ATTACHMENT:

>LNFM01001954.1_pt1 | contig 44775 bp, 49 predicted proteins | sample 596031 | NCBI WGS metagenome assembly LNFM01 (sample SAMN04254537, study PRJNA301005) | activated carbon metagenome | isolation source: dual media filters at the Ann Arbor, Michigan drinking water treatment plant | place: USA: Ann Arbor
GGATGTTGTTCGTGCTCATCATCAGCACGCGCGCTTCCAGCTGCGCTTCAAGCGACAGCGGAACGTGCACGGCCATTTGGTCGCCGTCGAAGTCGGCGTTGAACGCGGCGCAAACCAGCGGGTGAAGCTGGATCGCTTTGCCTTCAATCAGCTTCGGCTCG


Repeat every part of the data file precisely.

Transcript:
>LNFM01001954.1_pt1 | contig 44775 bp, 49 predicted proteins | sample 596031 | NCBI WGS metagenome assembly LNFM01 (sample SAMN04254537, study PRJNA301005) | activated carbon metagenome | isolation source: dual media filters at the Ann Arbor, Michigan drinking water treatment plant | place: USA: Ann Arbor
GGATGTTGTTCGTGCTCATCATCAGCACGCGCGCTTCCAGCTGCGCTTCAAGCGACAGCGGAACGTGCACGGCCATTTGGTCGCCGTCGAAGTCGGCGTTGAACGCGGCGCAAACCAGCGGGTGAAGCTGGATCGCTTTGCCTTCAATCAGCTTCGGCTCG